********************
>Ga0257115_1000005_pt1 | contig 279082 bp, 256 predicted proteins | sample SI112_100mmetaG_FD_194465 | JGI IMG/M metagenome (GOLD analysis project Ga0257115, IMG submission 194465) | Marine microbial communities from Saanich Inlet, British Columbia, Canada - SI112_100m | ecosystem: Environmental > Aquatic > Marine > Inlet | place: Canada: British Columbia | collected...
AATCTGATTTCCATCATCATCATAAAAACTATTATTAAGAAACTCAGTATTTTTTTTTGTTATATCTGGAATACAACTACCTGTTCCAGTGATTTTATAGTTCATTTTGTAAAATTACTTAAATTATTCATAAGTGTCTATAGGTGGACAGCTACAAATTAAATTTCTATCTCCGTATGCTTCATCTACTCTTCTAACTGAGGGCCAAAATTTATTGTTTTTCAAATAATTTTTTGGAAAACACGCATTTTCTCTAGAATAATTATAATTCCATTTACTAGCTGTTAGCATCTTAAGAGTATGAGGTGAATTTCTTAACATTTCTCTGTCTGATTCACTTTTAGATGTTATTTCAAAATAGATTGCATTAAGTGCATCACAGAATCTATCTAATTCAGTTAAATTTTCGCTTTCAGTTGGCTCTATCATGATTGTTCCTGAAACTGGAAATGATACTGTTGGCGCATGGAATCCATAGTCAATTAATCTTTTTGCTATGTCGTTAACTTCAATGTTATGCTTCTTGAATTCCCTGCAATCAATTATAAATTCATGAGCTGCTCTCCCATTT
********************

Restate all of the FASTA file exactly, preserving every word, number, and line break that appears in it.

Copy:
>Ga0257115_1000005_pt1 | contig 279082 bp, 256 predicted proteins | sample SI112_100mmetaG_FD_194465 | JGI IMG/M metagenome (GOLD analysis project Ga0257115, IMG submission 194465) | Marine microbial communities from Saanich Inlet, British Columbia, Canada - SI112_100m | ecosystem: Environmental > Aquatic > Marine > Inlet | place: Canada: British Columbia | collected...
AATCTGATTTCCATCATCATCATAAAAACTATTATTAAGAAACTCAGTATTTTTTTTTGTTATATCTGGAATACAACTACCTGTTCCAGTGATTTTATAGTTCATTTTGTAAAATTACTTAAATTATTCATAAGTGTCTATAGGTGGACAGCTACAAATTAAATTTCTATCTCCGTATGCTTCATCTACTCTTCTAACTGAGGGCCAAAATTTATTGTTTTTCAAATAATTTTTTGGAAAACACGCATTTTCTCTAGAATAATTATAATTCCATTTACTAGCTGTTAGCATCTTAAGAGTATGAGGTGAATTTCTTAACATTTCTCTGTCTGATTCACTTTTAGATGTTATTTCAAAATAGATTGCATTAAGTGCATCACAGAATCTATCTAATTCAGTTAAATTTTCGCTTTCAGTTGGCTCTATCATGATTGTTCCTGAAACTGGAAATGATACTGTTGGCGCATGGAATCCATAGTCAATTAATCTTTTTGCTATGTCGTTAACTTCAATGTTATGCTTCTTGAATTCCCTGCAATCAATTATAAATTCATGAGCTGCTCTCCCATTT